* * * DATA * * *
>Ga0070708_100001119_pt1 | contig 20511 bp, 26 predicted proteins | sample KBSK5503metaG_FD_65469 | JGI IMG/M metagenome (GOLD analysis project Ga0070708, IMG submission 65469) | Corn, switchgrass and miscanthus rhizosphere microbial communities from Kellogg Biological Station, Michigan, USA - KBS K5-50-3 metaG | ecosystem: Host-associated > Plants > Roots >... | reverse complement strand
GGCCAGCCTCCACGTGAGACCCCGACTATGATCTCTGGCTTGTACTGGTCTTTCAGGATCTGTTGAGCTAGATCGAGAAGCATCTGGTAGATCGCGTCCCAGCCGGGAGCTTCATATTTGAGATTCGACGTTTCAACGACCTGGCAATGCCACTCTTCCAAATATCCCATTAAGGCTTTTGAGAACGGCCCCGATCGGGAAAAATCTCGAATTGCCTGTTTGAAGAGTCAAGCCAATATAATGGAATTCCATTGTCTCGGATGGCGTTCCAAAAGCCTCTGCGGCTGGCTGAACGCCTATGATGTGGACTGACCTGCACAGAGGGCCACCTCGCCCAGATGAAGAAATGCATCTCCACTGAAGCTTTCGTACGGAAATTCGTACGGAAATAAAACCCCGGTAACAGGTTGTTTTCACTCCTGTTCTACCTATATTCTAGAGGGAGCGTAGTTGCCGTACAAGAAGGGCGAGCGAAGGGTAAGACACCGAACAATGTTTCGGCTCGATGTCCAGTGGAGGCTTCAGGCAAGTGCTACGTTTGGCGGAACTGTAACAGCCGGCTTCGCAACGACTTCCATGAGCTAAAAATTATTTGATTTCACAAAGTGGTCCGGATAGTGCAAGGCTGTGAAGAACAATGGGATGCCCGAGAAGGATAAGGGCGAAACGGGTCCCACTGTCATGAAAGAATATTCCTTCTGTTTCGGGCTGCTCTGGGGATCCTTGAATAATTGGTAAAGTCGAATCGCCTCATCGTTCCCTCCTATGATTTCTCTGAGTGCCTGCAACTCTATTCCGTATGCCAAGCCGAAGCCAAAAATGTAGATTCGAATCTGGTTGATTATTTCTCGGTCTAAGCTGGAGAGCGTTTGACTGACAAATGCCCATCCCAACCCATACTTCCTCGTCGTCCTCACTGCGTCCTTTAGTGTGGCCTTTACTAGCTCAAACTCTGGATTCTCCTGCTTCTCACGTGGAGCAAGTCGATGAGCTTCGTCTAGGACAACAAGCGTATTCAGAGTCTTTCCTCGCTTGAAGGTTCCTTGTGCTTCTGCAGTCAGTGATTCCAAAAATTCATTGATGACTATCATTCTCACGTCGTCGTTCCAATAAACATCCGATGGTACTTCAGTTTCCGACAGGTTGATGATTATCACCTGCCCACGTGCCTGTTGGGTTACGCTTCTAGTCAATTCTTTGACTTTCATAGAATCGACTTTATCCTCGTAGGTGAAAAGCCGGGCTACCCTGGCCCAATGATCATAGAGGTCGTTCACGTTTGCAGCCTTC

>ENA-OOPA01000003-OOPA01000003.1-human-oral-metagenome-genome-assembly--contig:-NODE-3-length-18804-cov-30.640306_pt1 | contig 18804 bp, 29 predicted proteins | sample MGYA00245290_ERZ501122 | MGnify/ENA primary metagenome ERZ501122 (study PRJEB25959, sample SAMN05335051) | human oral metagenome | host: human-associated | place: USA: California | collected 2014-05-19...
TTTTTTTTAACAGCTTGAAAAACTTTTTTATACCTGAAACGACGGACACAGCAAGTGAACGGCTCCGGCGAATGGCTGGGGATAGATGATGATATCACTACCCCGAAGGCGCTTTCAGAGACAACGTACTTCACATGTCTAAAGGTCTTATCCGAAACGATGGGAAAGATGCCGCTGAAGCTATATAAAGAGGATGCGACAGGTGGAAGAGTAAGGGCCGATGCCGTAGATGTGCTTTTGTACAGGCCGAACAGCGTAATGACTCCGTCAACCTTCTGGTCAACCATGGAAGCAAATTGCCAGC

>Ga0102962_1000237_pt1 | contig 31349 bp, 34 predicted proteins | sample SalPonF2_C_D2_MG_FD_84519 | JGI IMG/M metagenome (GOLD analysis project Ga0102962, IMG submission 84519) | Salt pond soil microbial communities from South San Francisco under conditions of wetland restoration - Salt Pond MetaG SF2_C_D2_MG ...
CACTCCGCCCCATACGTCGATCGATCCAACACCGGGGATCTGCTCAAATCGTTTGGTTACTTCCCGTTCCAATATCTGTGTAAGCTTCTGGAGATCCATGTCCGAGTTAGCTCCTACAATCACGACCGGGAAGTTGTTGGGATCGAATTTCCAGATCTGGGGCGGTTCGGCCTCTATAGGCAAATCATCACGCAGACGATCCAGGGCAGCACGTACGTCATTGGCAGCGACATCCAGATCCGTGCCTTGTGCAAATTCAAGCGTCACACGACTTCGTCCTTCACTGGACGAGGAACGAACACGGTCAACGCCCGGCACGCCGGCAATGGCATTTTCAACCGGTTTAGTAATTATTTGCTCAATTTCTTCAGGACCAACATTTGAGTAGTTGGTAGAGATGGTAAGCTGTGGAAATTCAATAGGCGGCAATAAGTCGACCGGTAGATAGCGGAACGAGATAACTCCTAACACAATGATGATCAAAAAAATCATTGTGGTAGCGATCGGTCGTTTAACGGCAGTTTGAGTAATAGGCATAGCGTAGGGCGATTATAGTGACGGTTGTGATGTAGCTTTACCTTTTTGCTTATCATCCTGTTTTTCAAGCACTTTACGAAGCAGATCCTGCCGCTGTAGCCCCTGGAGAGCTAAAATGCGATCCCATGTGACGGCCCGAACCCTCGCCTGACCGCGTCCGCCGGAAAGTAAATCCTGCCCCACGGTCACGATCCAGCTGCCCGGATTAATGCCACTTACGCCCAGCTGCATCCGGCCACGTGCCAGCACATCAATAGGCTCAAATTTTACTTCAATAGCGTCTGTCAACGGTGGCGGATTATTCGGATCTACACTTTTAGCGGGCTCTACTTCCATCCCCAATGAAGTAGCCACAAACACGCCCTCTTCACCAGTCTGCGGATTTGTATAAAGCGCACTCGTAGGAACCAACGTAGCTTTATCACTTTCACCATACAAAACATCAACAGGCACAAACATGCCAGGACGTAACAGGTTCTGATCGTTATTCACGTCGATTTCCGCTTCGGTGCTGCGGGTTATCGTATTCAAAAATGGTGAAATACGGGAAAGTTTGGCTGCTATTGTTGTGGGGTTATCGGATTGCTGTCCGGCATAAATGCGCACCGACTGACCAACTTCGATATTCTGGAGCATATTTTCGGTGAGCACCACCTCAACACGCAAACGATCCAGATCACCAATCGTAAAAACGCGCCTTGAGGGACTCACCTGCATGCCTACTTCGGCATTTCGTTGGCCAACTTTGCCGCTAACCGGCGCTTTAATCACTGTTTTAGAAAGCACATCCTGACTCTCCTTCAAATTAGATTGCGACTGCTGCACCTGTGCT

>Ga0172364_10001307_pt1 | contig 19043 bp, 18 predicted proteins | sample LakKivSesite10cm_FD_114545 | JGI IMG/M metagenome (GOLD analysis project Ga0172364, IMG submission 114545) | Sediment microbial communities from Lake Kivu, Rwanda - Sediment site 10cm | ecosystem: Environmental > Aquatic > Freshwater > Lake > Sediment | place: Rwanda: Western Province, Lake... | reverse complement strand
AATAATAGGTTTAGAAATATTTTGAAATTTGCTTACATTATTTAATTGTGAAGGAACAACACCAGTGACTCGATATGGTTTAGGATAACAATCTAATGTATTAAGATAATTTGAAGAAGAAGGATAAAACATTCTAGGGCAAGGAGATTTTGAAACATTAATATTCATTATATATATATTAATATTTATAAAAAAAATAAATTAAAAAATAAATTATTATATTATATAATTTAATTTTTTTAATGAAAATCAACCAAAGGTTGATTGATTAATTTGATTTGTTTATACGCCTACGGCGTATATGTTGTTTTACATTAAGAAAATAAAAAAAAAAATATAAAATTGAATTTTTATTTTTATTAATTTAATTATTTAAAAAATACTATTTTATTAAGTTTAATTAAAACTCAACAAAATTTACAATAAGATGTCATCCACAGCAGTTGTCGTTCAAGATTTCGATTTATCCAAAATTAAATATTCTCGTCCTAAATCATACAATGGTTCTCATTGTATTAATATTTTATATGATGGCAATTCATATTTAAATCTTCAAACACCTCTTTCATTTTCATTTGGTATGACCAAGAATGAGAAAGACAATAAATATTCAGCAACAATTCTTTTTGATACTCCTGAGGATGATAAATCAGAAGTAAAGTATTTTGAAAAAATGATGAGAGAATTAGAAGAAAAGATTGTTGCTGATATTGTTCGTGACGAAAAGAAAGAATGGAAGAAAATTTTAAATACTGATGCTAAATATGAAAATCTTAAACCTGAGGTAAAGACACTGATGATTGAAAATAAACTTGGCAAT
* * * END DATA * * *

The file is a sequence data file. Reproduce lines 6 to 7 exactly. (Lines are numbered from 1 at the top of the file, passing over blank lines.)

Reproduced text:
CACTCCGCCCCATACGTCGATCGATCCAACACCGGGGATCTGCTCAAATCGTTTGGTTACTTCCCGTTCCAATATCTGTGTAAGCTTCTGGAGATCCATGTCCGAGTTAGCTCCTACAATCACGACCGGGAAGTTGTTGGGATCGAATTTCCAGATCTGGGGCGGTTCGGCCTCTATAGGCAAATCATCACGCAGACGATCCAGGGCAGCACGTACGTCATTGGCAGCGACATCCAGATCCGTGCCTTGTGCAAATTCAAGCGTCACACGACTTCGTCCTTCACTGGACGAGGAACGAACACGGTCAACGCCCGGCACGCCGGCAATGGCATTTTCAACCGGTTTAGTAATTATTTGCTCAATTTCTTCAGGACCAACATTTGAGTAGTTGGTAGAGATGGTAAGCTGTGGAAATTCAATAGGCGGCAATAAGTCGACCGGTAGATAGCGGAACGAGATAACTCCTAACACAATGATGATCAAAAAAATCATTGTGGTAGCGATCGGTCGTTTAACGGCAGTTTGAGTAATAGGCATAGCGTAGGGCGATTATAGTGACGGTTGTGATGTAGCTTTACCTTTTTGCTTATCATCCTGTTTTTCAAGCACTTTACGAAGCAGATCCTGCCGCTGTAGCCCCTGGAGAGCTAAAATGCGATCCCATGTGACGGCCCGAACCCTCGCCTGACCGCGTCCGCCGGAAAGTAAATCCTGCCCCACGGTCACGATCCAGCTGCCCGGATTAATGCCACTTACGCCCAGCTGCATCCGGCCACGTGCCAGCACATCAATAGGCTCAAATTTTACTTCAATAGCGTCTGTCAACGGTGGCGGATTATTCGGATCTACACTTTTAGCGGGCTCTACTTCCATCCCCAATGAAGTAGCCACAAACACGCCCTCTTCACCAGTCTGCGGATTTGTATAAAGCGCACTCGTAGGAACCAACGTAGCTTTATCACTTTCACCATACAAAACATCAACAGGCACAAACATGCCAGGACGTAACAGGTTCTGATCGTTATTCACGTCGATTTCCGCTTCGGTGCTGCGGGTTATCGTATTCAAAAATGGTGAAATACGGGAAAGTTTGGCTGCTATTGTTGTGGGGTTATCGGATTGCTGTCCGGCATAAATGCGCACCGACTGACCAACTTCGATATTCTGGAGCATATTTTCGGTGAGCACCACCTCAACACGCAAACGATCCAGATCACCAATCGTAAAAACGCGCCTTGAGGGACTCACCTGCATGCCTACTTCGGCATTTCGTTGGCCAACTTTGCCGCTAACCGGCGCTTTAATCACTGTTTTAGAAAGCACATCCTGACTCTCCTTCAAATTAGATTGCGACTGCTGCACCTGTGCT

>Ga0172364_10001307_pt1 | contig 19043 bp, 18 predicted proteins | sample LakKivSesite10cm_FD_114545 | JGI IMG/M metagenome (GOLD analysis project Ga0172364, IMG submission 114545) | Sediment microbial communities from Lake Kivu, Rwanda - Sediment site 10cm | ecosystem: Environmental > Aquatic > Freshwater > Lake > Sediment | place: Rwanda: Western Province, Lake... | reverse complement strand